According to work by global HR consulting firm Robert Half, cloud migration and project management experience are top of the tech list for hiring managers in 2021, with DevOps engineers, programme leads and network architects all in high demand.
But with requirements – and technology – evolving at breakneck speed, and fierce competition between enterprises to attract the best candidates, how does one secure the personnel required to thrive in a crowded market? In a similar vein, how can ambitious tech professionals ensure they are joining an employer that gives them the opportunities to grow, while also being an attractive place to work?
For Hexaware, these aren’t hypotheticals. The global IT consulting and digital solutions provider has been on a major recruitment drive this year, looking to hire some 10,000 tech professionals in 2021 alone. For Senthil Nayagam, Hexaware’s global head of revenue assurance and chief learning officer, the accelerated shift to digital, automation, and cloud technology has “skyrocketed demand” for recruits.
Echoing the findings of the Robert Half survey, Nayagam suggests that more sophisticated skills are in especially high demand. With the vast potential of new technologies for business transformation, recruiters are looking for “specialised, niche skillsets that can transform enterprises and keep customer business growing and ticking over smoothly”.
Of course, that’s simple to say in theory. In practice, however, recruiters have their work cut out. For one thing, the transformations of the last year mean that practically every enterprise in Hexaware’s field is trying to lure a relatively small pool of qualified candidates. It is a jobseeker’s market, forcing employers to battle hard to fill vacancies.
For its part, Hexaware has tweaked its approach depending on where recruitment is taking place. Nayagam says that potential staff on the subcontinent generally have a strong grasp of Hexaware and its mission. That isn’t always true further afield. In markets such as Western Europe and the US, where Hexaware is as much insurgent as incumbent, Nayagam acknowledges that some degree of education may be required.
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There is a large need to expand the experienced workforce to support growth, with lateral hires, a strong and ever-growing priority. “Those sorts of people are much more likely to know Hexaware” explains the chief learning officer. “We offer them opportunities that set us apart from the market.”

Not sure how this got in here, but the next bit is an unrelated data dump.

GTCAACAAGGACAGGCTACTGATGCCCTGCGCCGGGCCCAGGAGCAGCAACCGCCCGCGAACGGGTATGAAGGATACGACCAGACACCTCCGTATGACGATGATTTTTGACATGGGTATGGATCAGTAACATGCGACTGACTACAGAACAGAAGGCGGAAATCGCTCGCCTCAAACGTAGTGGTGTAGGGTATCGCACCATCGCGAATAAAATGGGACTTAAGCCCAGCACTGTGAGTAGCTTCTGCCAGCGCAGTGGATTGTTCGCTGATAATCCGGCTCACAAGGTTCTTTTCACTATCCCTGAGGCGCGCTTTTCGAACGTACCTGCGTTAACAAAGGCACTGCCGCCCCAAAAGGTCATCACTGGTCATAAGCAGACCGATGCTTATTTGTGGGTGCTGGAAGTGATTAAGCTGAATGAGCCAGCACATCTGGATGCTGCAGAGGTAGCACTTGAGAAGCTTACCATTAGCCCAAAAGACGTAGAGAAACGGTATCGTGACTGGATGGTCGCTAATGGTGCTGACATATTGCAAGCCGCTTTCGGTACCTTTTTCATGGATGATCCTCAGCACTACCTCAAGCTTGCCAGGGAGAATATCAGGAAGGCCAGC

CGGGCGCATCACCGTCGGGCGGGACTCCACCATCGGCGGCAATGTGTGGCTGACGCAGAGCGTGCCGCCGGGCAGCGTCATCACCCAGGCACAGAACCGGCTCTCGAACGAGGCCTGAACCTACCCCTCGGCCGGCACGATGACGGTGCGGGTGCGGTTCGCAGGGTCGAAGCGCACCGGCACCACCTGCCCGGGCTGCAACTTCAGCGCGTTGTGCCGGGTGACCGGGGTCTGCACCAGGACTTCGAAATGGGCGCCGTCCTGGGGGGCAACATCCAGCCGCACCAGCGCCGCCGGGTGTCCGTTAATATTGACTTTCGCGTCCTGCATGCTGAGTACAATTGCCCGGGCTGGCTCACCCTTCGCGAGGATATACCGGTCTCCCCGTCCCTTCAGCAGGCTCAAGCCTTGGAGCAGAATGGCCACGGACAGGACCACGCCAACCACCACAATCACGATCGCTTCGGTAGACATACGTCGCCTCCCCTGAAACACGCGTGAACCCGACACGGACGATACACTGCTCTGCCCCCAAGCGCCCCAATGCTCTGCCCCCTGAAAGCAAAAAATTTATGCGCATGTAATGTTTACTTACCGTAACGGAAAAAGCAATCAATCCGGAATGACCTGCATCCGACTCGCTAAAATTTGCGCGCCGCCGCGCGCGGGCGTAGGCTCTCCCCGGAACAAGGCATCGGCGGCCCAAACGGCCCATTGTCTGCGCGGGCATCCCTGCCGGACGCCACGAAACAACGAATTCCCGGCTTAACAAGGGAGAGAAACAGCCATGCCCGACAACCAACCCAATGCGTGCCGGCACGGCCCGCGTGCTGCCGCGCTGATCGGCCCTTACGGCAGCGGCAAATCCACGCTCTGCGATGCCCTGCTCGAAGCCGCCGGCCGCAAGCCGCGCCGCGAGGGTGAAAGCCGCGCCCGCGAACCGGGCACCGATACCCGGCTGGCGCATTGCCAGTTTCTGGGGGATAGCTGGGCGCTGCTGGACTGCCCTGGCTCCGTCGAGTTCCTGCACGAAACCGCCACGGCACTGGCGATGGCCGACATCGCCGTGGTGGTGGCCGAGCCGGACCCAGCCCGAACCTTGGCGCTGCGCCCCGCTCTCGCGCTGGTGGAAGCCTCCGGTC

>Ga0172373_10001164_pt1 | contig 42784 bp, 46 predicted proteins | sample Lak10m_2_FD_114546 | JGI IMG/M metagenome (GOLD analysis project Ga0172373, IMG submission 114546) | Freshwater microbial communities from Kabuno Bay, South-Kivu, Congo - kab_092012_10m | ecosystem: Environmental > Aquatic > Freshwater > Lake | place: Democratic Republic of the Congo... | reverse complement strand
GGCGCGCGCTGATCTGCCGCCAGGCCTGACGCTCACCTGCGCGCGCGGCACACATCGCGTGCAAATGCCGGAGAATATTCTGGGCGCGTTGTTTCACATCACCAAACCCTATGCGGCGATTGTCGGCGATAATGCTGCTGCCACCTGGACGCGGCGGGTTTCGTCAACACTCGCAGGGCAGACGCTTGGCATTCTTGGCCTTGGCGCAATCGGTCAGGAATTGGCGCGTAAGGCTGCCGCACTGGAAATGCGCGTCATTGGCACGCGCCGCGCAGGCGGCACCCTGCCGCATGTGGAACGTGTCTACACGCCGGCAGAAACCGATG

With technological silos on the wane, there’s also an appetite for talent capable of operating across multiple platforms and disciplines. “We provide a strong, much-awarded continuous upskilling framework called ‘Evolve’ that helps our employees be ready for the digital era and ensure career growth,” Nayagam explains. “Candidates and employees value the investment and support we provide for their career development.”
While Nayagam agrees that different geographies and seniorities might display some differing priorities, he is also keen to stress that some core values are universal. “We are a fair and equal employer everywhere and an exciting place to work, with opportunities for learning and growth,” he reiterates.
Given Hexaware’s ambitious staffing targets, there is also great focus on eager, young recruits, who, despite lacking in experience, demonstrate the attributes to upskill quickly. The company has updated its campus graduate training programme with a new cloud-centric “Digital Foundation” programme, role-specific training, and a range of behavioural techniques ideal for dealing with customers in modern delivery.
Talent development sits at the heart of the value proposition and should apply to all team members, regardless of their stage of career. Hexaware works hard to encourage what Nayagam calls “career democratisation”. Expectations and needs, he notes, change over the years. “Career democratisation,” he explains, “is about enabling learning and development opportunities, investing forward where the employees can develop and grow towards their aspirational roles, and opening up opportunities for employees.”
In practice, this means that employees can easily move around the company, sharpening their skills within and across service lines. Hexaware functions on a perfect scale for this sort of flexibility, Nayagam argues. “We are right-sized, with the nimbleness of a start-up and the necessary resources to invest for today and the future, with talent, always recognised and never lost in an ocean of people.” Wherever they sit in the organisation, team members are likely to be working on cutting-edge systems, with digital work accounting for 80% of Hexaware projects.
“Whether you’re an applications developer, a DevOps engineer, an analytics expert, or an automation engineer, everybody has exciting opportunities waiting for them when they join Hexaware,” Nayagam says.
“Empowering employees to define new possibilities for their customers and disrupt the norm – and providing colleagues with tremendous growth opportunities in an open and inclusive culture – is playing a crucial role in enabling us to find the right people.”